Fifty years ago, some 2,800 bishops, hundreds of theologians, lay participants and non-Catholic observers from 116 countries gathered in Rome. This assembly, “quite possibly the biggest meeting in the history of the world” (O’Malley, What Happened at Vatican II), was the twenty-first worldwide Council of the Church, more popularly known as the Second Vatican Council. Led successively by Popes John XXIII and Paul VI, what emerged was an intense examination of the voice of the Holy Spirit that would lead to change the way members of the world’s largest Christian denomination viewed themselves, their Church and the rest of the world.
Vatican II radically shaped the way of living of the Catholic Church in the 20th and 21st centuries, and its documents are as relevant today as ever. Indeed, Pope Benedict XVI declared 2012–2013 as the “Year of Faith” to mark the anniversary of Vatican II. This year, he said, will provide a “new impetus to the mission of the whole Church to lead men… to the place of life, of friendship with Christ.”
The incredible Council was convoked by the good Pope John XXIII who said frequently that he convened the council because he thought it was time to open the windows and let in some fresh air. Explicitly, he pointed out two purposes for the Council: the renewal or aggiornamento (getting up to date) of the Catholic Church and Christian unity. In brief, the goal of the council was to restore the Church’s energies for the apostolate and search for new forms best adapted to its present-day needs. The Church had to show herself alive and well in the midst of the challenges of the present world. That was the agenda of Vatican II, so we can ask to ourselves: has Vatican II really achieved its objective?
There are certainly substantial achievements. The most obvious result of Vatican II is the liturgical reform. In fact, priests started celebrating Mass in the language of the countries in which they lived, and they faced the congregation, not only to be heard and seen but also to signal to worshippers that they were being included because they were a vital component of the service. Vatican II “called for people not to have passive participation but active participation.”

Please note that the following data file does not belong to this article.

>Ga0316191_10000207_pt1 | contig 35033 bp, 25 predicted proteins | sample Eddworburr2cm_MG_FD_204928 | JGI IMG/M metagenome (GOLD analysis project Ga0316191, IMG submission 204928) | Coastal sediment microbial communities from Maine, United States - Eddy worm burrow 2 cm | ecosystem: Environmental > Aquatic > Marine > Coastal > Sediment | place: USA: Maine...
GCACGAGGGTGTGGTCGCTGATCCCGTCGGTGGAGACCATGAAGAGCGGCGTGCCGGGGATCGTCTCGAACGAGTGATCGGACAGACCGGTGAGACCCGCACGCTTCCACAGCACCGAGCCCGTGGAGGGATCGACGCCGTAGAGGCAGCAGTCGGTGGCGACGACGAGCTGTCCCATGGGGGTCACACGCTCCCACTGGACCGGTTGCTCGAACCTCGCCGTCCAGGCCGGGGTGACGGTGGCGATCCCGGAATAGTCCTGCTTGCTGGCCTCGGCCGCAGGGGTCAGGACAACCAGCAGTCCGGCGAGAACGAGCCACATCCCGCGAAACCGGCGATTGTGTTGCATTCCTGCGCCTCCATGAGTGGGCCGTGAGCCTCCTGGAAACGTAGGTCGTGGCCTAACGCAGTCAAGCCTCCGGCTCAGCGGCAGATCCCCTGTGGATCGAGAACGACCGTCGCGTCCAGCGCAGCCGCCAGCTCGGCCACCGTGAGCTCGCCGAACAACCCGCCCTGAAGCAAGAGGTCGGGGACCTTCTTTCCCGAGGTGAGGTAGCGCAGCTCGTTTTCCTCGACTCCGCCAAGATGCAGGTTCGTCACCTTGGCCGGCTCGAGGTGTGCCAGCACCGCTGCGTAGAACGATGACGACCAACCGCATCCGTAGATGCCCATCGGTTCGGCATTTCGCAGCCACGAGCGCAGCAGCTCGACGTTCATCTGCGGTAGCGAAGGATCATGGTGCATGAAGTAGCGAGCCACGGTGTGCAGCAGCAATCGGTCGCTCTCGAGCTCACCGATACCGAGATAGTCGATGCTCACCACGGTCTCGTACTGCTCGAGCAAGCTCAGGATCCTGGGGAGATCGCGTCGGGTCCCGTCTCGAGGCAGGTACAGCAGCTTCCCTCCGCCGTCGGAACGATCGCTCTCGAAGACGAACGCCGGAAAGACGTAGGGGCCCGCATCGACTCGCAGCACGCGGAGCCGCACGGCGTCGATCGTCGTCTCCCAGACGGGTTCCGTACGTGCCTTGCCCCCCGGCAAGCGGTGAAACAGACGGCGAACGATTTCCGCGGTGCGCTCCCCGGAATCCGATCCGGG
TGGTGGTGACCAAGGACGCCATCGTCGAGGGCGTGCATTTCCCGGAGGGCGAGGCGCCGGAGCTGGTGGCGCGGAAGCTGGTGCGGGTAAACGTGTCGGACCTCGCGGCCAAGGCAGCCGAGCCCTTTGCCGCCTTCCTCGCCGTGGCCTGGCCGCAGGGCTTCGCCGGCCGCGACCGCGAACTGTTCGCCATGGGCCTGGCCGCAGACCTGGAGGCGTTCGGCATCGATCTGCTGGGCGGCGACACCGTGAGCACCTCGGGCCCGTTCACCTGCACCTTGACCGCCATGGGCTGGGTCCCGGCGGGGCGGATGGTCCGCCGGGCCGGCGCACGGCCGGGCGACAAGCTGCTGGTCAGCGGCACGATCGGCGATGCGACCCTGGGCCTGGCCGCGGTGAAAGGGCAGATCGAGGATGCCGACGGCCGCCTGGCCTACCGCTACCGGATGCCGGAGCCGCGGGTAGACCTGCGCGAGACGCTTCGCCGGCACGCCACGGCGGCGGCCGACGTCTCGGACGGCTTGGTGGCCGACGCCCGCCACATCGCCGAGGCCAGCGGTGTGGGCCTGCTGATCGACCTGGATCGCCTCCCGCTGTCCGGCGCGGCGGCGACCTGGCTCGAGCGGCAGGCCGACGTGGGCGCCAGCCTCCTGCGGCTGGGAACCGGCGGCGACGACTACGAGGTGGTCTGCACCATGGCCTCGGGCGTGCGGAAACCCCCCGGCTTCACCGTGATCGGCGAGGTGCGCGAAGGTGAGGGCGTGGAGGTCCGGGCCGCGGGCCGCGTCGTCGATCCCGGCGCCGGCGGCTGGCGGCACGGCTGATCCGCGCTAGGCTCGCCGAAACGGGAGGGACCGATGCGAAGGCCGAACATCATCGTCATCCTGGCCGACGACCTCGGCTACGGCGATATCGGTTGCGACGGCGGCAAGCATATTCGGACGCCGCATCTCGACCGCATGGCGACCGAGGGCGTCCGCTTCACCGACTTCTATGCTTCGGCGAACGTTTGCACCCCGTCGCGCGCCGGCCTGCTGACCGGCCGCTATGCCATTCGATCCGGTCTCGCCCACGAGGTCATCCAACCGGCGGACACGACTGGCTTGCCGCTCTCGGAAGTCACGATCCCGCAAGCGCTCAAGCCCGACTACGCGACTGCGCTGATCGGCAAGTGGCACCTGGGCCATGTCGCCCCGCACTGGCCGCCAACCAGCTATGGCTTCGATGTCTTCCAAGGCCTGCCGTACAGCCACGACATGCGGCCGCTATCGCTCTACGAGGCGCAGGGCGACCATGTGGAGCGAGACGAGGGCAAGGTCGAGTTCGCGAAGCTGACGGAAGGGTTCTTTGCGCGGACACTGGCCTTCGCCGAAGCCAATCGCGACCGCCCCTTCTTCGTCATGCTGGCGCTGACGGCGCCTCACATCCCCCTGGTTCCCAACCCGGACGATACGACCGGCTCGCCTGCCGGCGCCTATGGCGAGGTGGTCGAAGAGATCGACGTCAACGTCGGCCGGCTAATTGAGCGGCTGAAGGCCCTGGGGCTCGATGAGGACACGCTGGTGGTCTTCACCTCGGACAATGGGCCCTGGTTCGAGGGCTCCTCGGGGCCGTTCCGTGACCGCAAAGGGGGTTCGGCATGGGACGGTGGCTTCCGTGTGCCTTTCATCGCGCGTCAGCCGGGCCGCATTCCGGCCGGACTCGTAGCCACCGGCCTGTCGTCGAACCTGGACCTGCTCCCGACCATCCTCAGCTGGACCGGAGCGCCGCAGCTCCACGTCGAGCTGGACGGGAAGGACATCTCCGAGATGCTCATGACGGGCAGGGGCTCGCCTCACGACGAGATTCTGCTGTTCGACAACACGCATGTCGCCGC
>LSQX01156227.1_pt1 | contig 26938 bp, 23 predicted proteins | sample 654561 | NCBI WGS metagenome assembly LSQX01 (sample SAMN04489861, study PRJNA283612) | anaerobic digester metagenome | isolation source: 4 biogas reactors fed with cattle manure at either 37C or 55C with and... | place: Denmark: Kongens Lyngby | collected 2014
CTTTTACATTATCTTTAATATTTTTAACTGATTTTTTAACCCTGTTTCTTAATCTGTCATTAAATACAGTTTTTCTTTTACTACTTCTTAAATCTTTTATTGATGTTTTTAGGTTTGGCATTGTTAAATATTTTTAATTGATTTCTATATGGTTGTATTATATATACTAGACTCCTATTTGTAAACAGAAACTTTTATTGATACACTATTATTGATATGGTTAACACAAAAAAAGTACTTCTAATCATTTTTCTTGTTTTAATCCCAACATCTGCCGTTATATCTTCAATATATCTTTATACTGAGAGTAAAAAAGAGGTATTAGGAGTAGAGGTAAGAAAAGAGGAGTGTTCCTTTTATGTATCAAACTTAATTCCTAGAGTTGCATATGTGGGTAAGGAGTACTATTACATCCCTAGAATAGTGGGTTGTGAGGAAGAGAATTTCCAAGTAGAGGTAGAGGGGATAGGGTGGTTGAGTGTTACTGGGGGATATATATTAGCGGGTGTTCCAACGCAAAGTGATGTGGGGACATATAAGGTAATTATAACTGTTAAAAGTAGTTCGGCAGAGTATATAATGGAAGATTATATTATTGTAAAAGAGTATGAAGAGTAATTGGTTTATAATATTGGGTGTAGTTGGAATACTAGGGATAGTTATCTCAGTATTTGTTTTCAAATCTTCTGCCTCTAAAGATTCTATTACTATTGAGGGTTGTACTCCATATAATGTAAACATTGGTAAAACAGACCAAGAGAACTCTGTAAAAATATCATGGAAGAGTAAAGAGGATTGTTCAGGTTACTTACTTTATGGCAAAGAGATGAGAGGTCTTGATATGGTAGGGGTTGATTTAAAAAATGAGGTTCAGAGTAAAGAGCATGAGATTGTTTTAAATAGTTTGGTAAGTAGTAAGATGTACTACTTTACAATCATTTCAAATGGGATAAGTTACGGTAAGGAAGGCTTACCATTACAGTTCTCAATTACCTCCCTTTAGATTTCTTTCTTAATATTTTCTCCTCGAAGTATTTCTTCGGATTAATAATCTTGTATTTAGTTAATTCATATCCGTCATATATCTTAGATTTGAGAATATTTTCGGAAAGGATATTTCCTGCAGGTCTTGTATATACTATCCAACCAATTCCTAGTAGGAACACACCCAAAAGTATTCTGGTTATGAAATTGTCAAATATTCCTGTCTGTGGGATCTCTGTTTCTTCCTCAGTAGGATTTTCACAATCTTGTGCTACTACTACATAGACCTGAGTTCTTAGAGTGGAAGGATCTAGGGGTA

Moreover, a nineteenth century Catholic would be amazed at the transformation of the papacy. For instance, pope Pius IX, who denounced democracy and progress would have been amazed at the thought of some of his successors travelling round the world and upholding human rights, democracy and justice.
In Catholic countries, where formerly the Church was ready to turn a blind eye to political abuses in return for a guarantee of its privileges and rights, with Vatican II, the Church is, or is expected to be, at the forefront of protest against the infringement of people’s freedom and rights. By her involvement in fight against injustice, oppressive economic and politic systems, the Catholic Church sent out the message that it was part of the modern world, “Not against, not above, not apart, but in the modern world”. In addition, the council documents say there must be a dialogue between the Church and the world. The Church, by its teaching and by its discipleship, has something to say to the world. At the same time, the world is saying something to the Church.
Similarly, what was once a fortress Church is now seriously engaged in dialogue with non-Christian religions as well as other Christian bodies. In fact, before Vatican II Catholics, somehow, looked down on other religions and thought of them as condemned to hell: “extra Ecclesiam nulla salus means” (outside the church there is no salvation). But one document from the council (Nostra Aetate: Declaration on the Relation of the Church to Non-Christian religions) brought a drastic change. It acknowledged that these disparate faiths had, somehow, a common belief in God. Perhaps the biggest of these changes came in the Church’s approach to Judaism. Pior to Vatican II, Jews were stigmatized as the people who killed Jesus Christ. That changed with the Council, when the Catholic Church acknowledged its Jewish roots and Jews’ covenant with God.
Finally, as Pope John Paul II has said, one of the most important achievements of the Council was the rediscovery of the charismatic dimension of the Church. The late pope also sees the new charismatic movements and communities as being an answer to Pope John’s dream of a new Pentecost. Of course, this unexpected phenomenon was not planned or predicted by Vatican II, but nevertheless it represents a concrete realization of the Council’s Constitution on the Church (Lumen Gentium). In fact, at the heart of Lumen Gentium is the idea of communion between all the baptized whatever their state in the Church, whether clerical or religious or lay.
To conclude this little presentation, it’s wise to emphasize that although Vatican II was a catalyst for a great deal of change in the Church, it was neither about replacing what the Church is, nor about denying or condemning the Council of Trent or any other prior Councils. It was about helping the Church to be more vital, more in touch with the modern world. In short, Vatican II was about helping the Church to be more what God intended her to be: a Mother who cares for all her Children, including those who are still out.